A lady,

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A lady, who was acquainted with his mother, advised him to the journey, and promifed fome countenance or affiftance, which at last he never received; however, he juftified his adventure by her encouragement, and came to feek in London patronage

and fame.

At his arrival he found his way to Mr. Mallet, then tutor to the fons of the Duke of Montrofe. He had recommendations to feveral perfons of confequence, which he had tied up carefully in his handkerchief; but as he paffed along the ftreet, with the gaping curiofity of a new-comer, his attention was upon every thing rather than his pocket, and his magazine of credentials was ftolen from him.

His first want was a pair of fhoes. For the fupply of all his neceffities, his whole fund was his "Win"ter," which for a time could find no purchaser; till, at last, Mr. Millan was perfuaded to buy it at a low price; and this low price he had for fome time reafon to regret; but, by accident, Mr. Whatley, a man not wholly unknown among authors, happening to turn his eye upon it, was fo delighted that he ran from place to place celebrating its excellence. Thomfon obtained likewife the notice of Aaron Hill, whom, being friendlefs and indigent, and glad of kindness, he courted with every expreffion of fervile adulation.

"Winter" was dedicated to Sir Spencer Compton, but attracted no regard from him to the author; till Aaron Hill awakened his attention by fome verfes addreffed to Thomfon, and published in one of the newspapers, which cenfured the Great for their neglect of ingenious men. Thomson then received a



prefent of twenty guineas, of which he gives this account to Mr. Hill:

"I hinted to you in my last, that on Saturday "morning I was with Sir Spencer Compton. A cer"tain gentleman, without my defire, spoke to him "concerning me: his anfwer was, that I had never "come near him. Then the gentleman put the "question, If he defired that I fhould wait on him? "he returned, he did. On this, the gentleman gave "me an introductory Letter to him. He received "me in what they commonly call a civil manner; "afked me fome common-place queftions; and made "me a prefent of twenty guineas. I am very ready "to own that the present was larger than my per"formance deferved; and fhall afcribe it to his ge"nerofity, or any other caufe, rather than the merit " of the addrefs."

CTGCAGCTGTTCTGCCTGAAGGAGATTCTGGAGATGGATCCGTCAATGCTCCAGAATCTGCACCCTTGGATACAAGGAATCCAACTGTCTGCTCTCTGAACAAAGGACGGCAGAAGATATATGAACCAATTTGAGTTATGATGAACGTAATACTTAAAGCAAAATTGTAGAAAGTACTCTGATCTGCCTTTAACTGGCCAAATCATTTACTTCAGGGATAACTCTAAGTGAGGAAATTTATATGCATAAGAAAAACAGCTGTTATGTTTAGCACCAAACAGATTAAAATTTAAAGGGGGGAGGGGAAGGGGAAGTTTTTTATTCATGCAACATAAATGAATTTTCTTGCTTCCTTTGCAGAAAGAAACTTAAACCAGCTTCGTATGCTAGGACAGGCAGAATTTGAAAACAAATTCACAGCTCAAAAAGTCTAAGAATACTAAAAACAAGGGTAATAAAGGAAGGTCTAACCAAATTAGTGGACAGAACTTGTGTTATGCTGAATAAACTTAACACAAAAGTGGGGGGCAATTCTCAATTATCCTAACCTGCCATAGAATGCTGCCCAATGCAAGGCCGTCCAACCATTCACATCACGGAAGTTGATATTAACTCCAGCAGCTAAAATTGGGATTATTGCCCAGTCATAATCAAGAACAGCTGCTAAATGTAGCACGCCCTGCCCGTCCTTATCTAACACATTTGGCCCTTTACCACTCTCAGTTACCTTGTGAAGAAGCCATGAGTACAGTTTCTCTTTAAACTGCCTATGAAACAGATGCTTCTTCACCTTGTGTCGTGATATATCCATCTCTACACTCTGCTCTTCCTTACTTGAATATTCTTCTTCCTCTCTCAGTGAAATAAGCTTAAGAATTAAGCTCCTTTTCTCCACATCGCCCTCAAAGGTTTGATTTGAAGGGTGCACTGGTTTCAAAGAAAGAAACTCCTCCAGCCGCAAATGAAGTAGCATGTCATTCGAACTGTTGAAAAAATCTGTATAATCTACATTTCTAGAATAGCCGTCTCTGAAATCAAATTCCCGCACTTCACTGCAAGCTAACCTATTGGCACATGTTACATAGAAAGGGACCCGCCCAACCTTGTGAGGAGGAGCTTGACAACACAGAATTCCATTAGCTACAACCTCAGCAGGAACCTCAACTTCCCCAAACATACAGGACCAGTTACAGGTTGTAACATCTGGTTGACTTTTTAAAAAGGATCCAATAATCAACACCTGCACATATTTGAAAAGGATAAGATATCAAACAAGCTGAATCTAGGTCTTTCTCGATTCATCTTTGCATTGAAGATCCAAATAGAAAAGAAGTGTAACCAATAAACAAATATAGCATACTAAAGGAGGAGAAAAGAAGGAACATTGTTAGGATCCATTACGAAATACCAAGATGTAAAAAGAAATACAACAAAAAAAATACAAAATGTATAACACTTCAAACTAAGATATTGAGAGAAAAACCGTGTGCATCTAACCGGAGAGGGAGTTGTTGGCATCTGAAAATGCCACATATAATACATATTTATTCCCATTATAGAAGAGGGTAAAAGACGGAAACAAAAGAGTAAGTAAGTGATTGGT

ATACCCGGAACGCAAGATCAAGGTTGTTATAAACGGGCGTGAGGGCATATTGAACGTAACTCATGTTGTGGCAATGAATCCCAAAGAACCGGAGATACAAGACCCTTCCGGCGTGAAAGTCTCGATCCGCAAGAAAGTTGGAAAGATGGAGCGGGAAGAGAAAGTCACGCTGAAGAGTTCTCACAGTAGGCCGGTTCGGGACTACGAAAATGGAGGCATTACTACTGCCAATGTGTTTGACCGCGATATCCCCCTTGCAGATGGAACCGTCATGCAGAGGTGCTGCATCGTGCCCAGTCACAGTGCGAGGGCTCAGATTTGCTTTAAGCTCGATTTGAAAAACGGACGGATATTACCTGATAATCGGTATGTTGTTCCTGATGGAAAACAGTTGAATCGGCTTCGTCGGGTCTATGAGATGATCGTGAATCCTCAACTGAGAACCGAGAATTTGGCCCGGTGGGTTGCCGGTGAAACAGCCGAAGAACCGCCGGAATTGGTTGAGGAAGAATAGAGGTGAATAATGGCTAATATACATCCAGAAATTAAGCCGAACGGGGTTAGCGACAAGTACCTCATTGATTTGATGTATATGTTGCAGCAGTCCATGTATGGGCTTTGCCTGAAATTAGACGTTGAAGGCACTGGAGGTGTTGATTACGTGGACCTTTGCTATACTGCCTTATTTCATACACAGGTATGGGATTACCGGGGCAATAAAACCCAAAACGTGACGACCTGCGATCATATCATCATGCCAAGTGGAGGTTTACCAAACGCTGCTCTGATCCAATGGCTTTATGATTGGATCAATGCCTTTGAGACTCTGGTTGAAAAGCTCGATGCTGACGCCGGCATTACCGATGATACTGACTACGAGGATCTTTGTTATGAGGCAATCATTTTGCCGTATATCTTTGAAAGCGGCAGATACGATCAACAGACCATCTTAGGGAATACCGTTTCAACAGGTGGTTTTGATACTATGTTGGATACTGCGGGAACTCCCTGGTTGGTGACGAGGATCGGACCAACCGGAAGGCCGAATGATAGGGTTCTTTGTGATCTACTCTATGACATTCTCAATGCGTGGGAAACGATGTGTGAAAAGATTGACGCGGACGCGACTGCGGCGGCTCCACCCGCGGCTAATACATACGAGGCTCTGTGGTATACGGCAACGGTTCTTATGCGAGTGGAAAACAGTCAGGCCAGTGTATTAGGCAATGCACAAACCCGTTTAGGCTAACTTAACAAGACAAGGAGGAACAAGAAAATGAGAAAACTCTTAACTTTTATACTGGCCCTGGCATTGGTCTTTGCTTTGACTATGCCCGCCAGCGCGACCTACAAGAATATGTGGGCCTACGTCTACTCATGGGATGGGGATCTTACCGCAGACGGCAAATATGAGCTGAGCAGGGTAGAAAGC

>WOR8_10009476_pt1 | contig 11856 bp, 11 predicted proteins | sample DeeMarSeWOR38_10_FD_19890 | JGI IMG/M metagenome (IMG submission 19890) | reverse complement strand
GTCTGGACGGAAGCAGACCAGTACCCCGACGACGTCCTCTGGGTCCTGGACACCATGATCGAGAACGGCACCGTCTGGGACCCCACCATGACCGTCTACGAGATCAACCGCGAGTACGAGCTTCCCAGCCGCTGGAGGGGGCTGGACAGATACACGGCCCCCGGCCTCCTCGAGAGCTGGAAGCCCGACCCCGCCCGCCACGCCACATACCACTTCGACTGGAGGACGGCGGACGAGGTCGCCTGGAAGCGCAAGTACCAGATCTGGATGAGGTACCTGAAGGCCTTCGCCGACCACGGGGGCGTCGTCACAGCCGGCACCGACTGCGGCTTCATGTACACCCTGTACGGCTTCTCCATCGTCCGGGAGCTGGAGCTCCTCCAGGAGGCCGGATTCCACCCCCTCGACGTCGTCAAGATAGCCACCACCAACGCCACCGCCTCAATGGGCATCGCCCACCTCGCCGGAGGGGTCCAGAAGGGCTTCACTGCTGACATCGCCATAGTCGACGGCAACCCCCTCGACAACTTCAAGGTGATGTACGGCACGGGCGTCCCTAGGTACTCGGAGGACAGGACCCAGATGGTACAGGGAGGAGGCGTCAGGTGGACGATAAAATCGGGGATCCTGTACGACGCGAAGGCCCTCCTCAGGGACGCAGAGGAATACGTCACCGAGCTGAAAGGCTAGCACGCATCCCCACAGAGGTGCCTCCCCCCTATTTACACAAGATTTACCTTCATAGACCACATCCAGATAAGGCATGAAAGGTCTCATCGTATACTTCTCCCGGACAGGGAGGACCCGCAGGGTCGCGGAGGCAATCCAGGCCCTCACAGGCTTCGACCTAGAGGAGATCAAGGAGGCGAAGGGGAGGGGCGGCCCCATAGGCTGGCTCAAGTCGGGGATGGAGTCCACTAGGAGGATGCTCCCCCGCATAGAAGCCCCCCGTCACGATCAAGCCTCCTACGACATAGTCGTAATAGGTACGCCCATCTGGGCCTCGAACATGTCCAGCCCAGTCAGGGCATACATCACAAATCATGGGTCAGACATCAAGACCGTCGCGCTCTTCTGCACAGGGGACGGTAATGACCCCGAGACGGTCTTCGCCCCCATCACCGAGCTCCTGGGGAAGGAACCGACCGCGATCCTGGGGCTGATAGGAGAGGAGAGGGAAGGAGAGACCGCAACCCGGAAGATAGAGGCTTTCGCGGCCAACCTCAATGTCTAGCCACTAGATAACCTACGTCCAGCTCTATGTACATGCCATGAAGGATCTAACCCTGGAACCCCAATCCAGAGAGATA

The poem, which, being of a new kind, few would venture at firft to like, by degrees gained upon the publick; and one edition was very speedily fucceeded by another.

Thomfon's credit was now high, and every day brought him new friends; among others Dr. Rundle, a man afterwards unfortunately famous, fought his acquaintance, and found his qualities fuch, that he recommended him to the Lord Chancellor Talbot.

"Winter" was accompanied, in many editions, not only with a preface and dedication, but with poetical praises by Mr. Hill, Mr. Mallet (then Malloch), and Mira, the fictitious name of a lady once too well known. Why the dedications are to "Winter," and the other Seafons, contrarily to